BP supercomputer now world’s most powerful for commercial research

Release date: December 13, 2017

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Technology upgrade enhances exploration and research capabilities across BP

HOUSTON — BP announced today that it has more than doubled the total computing power of its Center for High-Performance Computing (CHPC) in Houston, making it the most powerful supercomputer in the world for commercial research1.

Increased computing power, speed and storage reduce the time needed to analyze large amounts of seismic data to support exploration, appraisal and development plans as well as other research and technology developments throughout BP.

“Our investment in supercomputing is another example of BP leading the way in digital technologies that deliver improved safety, reliability and efficiency across our operations and give us a clear competitive advantage,” said Ahmed Hashmi, BP’s head of upstream technology.

The Center for High-Performance Computing provides critical support to BP's upstream business segment, where it serves as the worldwide hub for research computing. BP’s computer scientists and mathematicians at the CHPC have enabled industry breakthroughs in advanced seismic imaging and rock physics research to help with reservoir modelling.

BP’s downstream business also is using the supercomputer for fluid dynamic research to study hydrocarbon flows at refineries and pipelines to improve operational safety.

Working with Hewlett Packard Enterprise and Intel using HPE’s Apollo System and Intel’s Knights Landing processors, the recent upgrade has boosted the processing speed of BP’s supercomputer from four petaflops to nine petaflops. A petaflop of processing speed is one thousand trillion floating point operations, or “flops,” per second.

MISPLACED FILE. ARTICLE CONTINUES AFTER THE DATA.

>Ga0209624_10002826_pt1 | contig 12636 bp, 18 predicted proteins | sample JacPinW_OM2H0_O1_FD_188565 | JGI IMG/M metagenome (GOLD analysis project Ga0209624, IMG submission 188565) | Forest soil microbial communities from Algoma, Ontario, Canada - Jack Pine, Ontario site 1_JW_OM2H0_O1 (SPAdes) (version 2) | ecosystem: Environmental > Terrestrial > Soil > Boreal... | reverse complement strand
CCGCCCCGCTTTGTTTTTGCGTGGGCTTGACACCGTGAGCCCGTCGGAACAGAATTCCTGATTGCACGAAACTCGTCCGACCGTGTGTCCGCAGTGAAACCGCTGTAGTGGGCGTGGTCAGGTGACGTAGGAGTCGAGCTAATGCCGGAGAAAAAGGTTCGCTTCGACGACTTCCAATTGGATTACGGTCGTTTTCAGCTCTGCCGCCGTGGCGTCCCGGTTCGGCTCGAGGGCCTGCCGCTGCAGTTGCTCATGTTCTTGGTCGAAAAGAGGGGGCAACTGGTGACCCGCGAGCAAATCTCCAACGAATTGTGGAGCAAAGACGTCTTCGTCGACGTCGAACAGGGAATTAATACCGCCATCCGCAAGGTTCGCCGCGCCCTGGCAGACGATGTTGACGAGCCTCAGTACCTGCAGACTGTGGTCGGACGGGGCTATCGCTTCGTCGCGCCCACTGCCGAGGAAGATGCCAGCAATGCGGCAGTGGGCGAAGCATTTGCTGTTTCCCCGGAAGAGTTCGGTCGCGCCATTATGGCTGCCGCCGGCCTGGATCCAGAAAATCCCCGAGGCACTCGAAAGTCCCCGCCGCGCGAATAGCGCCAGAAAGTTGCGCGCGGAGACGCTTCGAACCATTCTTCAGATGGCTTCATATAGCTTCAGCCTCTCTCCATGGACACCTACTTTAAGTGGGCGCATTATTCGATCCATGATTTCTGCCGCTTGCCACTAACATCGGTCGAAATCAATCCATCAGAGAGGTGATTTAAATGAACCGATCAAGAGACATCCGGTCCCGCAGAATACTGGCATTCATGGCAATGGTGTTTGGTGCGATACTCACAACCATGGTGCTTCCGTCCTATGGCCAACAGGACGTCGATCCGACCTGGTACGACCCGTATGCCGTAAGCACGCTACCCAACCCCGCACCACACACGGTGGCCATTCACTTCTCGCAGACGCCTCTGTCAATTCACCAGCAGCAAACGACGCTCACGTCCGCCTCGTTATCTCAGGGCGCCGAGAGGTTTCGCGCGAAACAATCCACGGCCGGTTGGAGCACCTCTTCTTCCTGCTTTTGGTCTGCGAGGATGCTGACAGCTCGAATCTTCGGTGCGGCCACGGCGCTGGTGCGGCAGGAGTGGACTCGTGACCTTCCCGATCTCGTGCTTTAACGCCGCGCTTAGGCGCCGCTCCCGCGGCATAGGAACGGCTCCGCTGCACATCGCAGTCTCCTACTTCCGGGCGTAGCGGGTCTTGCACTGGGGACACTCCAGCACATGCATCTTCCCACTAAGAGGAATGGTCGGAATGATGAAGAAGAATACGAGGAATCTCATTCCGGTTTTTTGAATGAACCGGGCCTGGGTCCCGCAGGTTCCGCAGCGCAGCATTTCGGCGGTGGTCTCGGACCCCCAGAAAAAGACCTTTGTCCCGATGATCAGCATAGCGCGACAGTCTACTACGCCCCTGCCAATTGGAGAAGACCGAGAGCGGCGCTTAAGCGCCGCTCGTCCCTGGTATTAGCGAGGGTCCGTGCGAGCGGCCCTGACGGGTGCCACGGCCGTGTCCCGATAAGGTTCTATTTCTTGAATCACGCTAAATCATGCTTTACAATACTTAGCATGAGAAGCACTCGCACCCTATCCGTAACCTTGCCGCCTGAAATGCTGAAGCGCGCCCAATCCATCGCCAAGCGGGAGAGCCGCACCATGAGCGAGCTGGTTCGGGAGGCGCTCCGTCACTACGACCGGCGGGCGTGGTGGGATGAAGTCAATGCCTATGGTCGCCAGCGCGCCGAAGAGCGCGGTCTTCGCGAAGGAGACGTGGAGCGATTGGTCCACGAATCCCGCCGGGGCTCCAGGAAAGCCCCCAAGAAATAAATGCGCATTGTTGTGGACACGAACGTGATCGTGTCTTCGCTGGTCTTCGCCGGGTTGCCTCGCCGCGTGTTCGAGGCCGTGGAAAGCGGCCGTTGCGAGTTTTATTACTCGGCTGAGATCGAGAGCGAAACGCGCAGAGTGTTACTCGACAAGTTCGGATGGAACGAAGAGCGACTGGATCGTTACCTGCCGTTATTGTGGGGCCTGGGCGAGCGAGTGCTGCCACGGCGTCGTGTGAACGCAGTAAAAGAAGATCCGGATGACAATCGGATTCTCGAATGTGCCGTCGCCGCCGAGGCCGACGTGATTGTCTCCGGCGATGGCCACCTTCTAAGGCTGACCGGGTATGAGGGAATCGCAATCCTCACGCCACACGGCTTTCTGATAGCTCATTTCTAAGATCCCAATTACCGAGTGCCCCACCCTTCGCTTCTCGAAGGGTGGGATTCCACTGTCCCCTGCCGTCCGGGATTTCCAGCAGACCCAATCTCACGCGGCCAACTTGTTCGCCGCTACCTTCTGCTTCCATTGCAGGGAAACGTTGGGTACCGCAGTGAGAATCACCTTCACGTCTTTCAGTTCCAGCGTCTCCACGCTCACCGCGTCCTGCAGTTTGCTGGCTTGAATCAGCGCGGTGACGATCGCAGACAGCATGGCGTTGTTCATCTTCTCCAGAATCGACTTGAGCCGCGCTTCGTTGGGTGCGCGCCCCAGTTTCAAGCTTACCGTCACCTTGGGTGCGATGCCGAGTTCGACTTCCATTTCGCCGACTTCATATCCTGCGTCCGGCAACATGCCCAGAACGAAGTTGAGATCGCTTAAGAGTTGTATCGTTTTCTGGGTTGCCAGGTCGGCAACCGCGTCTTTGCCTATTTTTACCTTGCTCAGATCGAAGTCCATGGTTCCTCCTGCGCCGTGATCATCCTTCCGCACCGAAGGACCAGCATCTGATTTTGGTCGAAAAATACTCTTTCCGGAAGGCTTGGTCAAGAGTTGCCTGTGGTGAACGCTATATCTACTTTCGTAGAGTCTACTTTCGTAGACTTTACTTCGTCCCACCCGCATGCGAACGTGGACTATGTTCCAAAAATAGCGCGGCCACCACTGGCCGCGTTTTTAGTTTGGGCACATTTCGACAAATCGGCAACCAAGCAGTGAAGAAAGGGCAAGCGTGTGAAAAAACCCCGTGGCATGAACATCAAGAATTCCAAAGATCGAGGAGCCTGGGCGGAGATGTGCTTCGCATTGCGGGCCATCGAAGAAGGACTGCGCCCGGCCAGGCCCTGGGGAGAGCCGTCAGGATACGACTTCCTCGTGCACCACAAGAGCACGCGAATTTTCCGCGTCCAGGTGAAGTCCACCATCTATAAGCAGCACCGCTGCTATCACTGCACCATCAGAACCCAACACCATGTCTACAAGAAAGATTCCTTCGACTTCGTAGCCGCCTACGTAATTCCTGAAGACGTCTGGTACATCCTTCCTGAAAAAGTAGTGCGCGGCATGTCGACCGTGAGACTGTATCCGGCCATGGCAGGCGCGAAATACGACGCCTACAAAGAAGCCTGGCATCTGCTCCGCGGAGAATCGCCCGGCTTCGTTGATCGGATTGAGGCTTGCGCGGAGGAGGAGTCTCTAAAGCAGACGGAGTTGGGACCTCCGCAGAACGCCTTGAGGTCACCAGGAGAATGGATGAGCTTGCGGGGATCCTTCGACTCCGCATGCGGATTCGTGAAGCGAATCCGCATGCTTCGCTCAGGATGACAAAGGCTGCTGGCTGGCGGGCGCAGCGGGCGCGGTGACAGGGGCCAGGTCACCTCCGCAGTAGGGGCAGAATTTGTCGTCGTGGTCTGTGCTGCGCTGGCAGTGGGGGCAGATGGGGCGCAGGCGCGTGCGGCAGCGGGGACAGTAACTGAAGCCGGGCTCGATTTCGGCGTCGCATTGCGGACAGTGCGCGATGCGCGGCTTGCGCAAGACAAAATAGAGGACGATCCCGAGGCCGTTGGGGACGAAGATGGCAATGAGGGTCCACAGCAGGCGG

The supercomputer has a total memory of 1,140 terabytes (1.14 petabytes) and 30 petabytes of storage, the equivalent of over 500,000 iPhones.

“With the expansion and new systems in place, BP will be able to further bolster its capabilities to accurately process and manage vast amounts of seismic data to identify new business opportunities and improve operational efficiency,” said Alain Andreoli, senior vice president and general manager, Data Center Infrastructure Group, Hewlett Packard Enterprise.

Since the CHPC opened in 2013, BP has quadrupled its computing power and doubled its storage capacity and plans to continue expanding its computing capability in 2018.

1 Third party validation conducted by Hyperion Research, Nov. 2017

About BP:

BP is a global producer of oil and gas with operations in over 70 countries. Over the past 10 years, BP has invested $90 billion in the U.S. — more than any other energy company. BP employs about 14,000 people across the U.S. and supports more than 106,000 additional jobs through all its business activities. For more information on BP in the U.S., visit www.bp.com/us.

Notes to editors:

  • The CHPC is now 18 times more powerful than the fastest supercomputer 10 years ago, which had a computing power of 0.48 petaflops.
  • In April 2017, BP announced that a proprietary algorithm using Full Waveform Inversion (FWI) technology run through the CHPC helped to find an additional 200 million barrels of resources at BP’s Atlantis field in the Gulf of Mexico.
  • Applied to BP’s four existing hubs in the Gulf of Mexico, seismic imaging with FWI has identified an estimated additional 1 billion barrels of oil in place.
  • By retiring older systems with new technology, the CHPC has been able to stay at existing power consumption levels delivering improved cost effectiveness.

Further information:

BP Press Office, Houston +1 281 366 4463, uspress@bp.com

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